Generic file hosting service inspired by imageboards

mid 61fd417013 Tag creation for approved users 2 days ago
pegasus 61fd417013 Tag creation for approved users 2 days ago
static 61fd417013 Tag creation for approved users 2 days ago
.gitignore d8b25c4dcc Add tagcats.css to gitignore 1 month ago
404.html.l f4b0a0b531 Initial commit 1 month ago
README.md c0846a9b52 Make README markdown 1 month ago
admin.html.l f4b0a0b531 Initial commit 1 month ago
base.inc bccc0ef742 Fixed viewpot 2 days ago
bigglobe.lua f4b0a0b531 Initial commit 1 month ago
core.lua 61fd417013 Tag creation for approved users 2 days ago
db.lua 61fd417013 Tag creation for approved users 2 days ago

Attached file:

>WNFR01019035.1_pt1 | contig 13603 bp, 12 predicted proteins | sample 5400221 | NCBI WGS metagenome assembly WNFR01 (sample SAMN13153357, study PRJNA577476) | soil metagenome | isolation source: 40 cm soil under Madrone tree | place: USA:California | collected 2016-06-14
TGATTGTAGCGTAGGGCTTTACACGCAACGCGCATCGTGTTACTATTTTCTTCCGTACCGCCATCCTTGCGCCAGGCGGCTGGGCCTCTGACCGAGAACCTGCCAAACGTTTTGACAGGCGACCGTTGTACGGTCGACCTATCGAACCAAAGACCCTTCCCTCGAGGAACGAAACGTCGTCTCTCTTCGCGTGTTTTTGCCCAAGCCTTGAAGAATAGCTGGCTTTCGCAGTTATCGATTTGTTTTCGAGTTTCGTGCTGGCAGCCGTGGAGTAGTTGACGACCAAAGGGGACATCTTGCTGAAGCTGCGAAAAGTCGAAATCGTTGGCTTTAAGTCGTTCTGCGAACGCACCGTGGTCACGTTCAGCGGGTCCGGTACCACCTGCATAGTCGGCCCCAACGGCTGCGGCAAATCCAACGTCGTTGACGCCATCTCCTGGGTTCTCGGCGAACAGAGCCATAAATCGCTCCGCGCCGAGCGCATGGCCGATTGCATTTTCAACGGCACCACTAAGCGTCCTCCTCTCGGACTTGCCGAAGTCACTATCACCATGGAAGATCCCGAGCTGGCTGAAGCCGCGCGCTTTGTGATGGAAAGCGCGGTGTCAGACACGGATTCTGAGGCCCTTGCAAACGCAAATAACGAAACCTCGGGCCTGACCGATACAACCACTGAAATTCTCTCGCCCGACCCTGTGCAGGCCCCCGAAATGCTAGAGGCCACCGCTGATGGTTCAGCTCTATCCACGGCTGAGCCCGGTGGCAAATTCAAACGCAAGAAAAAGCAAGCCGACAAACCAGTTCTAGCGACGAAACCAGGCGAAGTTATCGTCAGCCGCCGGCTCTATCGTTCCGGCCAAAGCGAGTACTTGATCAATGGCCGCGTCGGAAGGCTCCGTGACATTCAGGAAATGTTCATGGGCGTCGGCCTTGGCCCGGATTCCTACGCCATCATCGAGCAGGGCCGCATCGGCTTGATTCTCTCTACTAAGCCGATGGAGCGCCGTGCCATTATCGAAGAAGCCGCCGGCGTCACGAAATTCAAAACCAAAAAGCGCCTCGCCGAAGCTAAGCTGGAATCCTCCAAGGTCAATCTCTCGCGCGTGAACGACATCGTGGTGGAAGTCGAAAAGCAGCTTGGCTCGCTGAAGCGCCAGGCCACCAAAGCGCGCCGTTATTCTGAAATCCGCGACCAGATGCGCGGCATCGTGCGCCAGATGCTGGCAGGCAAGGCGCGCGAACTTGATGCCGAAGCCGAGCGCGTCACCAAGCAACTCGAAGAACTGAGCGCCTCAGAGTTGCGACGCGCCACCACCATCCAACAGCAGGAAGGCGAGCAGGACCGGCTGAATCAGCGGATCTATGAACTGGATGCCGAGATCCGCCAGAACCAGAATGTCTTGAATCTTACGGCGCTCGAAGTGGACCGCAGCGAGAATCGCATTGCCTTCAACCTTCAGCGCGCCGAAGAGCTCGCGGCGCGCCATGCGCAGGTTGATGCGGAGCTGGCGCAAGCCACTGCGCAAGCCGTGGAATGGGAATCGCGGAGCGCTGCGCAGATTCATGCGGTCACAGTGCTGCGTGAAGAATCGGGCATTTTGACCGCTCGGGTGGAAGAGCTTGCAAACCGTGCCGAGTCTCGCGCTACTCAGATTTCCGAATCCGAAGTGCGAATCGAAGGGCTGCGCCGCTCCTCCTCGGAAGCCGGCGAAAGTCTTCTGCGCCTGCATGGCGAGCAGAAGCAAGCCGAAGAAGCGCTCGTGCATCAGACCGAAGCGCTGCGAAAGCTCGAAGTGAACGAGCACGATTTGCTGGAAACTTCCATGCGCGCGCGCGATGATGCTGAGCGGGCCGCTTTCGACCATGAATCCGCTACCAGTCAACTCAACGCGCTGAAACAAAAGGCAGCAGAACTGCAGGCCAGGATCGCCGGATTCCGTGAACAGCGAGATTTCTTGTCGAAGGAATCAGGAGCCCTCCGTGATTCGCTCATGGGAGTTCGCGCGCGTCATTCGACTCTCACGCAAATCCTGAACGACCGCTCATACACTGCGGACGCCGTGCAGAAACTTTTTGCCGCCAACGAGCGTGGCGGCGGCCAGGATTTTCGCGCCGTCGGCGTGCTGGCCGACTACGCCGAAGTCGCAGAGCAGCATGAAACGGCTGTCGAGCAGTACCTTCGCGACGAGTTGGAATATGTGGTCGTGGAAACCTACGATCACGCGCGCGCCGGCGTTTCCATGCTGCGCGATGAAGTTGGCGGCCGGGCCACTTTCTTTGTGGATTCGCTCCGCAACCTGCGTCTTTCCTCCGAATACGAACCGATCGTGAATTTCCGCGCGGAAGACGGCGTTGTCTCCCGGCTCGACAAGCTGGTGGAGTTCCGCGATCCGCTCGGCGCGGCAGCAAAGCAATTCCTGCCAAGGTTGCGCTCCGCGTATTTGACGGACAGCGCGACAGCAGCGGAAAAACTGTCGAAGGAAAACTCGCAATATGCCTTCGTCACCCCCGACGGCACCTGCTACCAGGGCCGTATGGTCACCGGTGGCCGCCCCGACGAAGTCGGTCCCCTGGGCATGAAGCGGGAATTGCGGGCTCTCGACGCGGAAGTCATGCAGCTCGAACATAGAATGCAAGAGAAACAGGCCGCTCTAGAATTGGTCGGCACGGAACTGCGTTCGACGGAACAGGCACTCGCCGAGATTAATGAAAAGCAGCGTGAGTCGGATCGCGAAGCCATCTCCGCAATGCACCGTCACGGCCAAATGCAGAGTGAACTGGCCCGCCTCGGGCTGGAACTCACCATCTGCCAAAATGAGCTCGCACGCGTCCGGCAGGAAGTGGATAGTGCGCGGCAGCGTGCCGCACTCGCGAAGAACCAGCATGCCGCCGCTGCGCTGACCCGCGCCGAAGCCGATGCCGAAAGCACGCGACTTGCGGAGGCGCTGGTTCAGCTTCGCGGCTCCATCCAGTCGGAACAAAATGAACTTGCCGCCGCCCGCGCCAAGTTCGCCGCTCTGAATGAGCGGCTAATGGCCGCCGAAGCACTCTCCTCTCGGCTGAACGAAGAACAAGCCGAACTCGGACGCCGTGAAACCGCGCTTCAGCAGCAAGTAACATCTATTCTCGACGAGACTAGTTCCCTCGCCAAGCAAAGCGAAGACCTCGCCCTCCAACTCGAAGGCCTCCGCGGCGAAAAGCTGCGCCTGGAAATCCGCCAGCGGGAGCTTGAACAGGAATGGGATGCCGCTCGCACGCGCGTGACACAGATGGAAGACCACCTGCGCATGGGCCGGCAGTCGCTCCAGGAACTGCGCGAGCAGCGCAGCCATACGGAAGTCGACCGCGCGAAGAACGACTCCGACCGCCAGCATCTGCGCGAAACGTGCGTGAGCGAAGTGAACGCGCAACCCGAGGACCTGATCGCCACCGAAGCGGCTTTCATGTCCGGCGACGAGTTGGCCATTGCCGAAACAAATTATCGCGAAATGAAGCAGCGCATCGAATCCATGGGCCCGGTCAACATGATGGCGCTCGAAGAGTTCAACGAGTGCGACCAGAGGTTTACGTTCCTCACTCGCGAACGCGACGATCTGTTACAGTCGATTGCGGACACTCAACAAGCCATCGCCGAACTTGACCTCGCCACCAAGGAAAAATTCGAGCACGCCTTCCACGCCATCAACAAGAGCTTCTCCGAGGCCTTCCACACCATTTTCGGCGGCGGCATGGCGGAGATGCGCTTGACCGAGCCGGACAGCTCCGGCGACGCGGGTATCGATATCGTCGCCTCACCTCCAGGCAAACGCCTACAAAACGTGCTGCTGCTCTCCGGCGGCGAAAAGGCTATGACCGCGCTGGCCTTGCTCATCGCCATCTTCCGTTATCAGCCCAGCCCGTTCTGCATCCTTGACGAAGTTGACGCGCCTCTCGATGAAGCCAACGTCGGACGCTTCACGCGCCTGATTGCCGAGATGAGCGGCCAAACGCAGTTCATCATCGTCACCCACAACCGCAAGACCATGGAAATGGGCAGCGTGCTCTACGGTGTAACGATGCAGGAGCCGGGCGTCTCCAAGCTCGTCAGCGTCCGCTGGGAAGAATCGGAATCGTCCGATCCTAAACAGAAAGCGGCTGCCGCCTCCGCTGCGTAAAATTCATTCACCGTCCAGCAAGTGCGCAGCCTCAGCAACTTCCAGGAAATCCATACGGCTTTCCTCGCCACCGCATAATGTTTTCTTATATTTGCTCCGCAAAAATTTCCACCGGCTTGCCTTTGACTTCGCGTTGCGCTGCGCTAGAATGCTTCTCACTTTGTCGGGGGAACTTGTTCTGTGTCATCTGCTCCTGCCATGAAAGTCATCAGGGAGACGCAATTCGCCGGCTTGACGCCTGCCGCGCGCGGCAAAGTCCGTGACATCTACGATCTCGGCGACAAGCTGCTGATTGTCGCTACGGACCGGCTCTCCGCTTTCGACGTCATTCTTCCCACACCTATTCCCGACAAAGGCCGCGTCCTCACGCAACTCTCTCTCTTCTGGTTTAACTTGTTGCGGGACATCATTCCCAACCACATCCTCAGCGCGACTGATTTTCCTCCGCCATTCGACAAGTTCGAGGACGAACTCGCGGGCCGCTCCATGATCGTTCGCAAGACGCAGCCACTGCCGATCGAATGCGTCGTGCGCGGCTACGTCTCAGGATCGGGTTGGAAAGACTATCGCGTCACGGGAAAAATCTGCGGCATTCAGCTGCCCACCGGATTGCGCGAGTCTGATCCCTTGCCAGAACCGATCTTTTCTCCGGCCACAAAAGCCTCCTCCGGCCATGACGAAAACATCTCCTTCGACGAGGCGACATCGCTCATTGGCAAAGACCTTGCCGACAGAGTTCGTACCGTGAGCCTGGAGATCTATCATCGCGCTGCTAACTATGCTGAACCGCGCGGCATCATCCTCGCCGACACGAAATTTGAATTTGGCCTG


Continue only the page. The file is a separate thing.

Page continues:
html.lua f4b0a0b531 Initial commit 1 month ago
index.html.l 61fd417013 Tag creation for approved users 2 days ago
install.lua 5147307d65 Impove installer 1 month ago
invite.html.l f4b0a0b531 Initial commit 1 month ago
login.html.l f4b0a0b531 Initial commit 1 month ago
lyre.lua f4b0a0b531 Initial commit 1 month ago
main.lua f4b0a0b531 Initial commit 1 month ago
obj.html.l 61fd417013 Tag creation for approved users 2 days ago
obje.html.l 61fd417013 Tag creation for approved users 2 days ago
reg.html.l f4b0a0b531 Initial commit 1 month ago
reports.html.l f4b0a0b531 Initial commit 1 month ago
reportuser.html.l f4b0a0b531 Initial commit 1 month ago
search.html.l f4b0a0b531 Initial commit 1 month ago
smtpauth.lua f4b0a0b531 Initial commit 1 month ago
uninstall.lua f4b0a0b531 Initial commit 1 month ago
user.html.l f4b0a0b531 Initial commit 1 month ago

README.md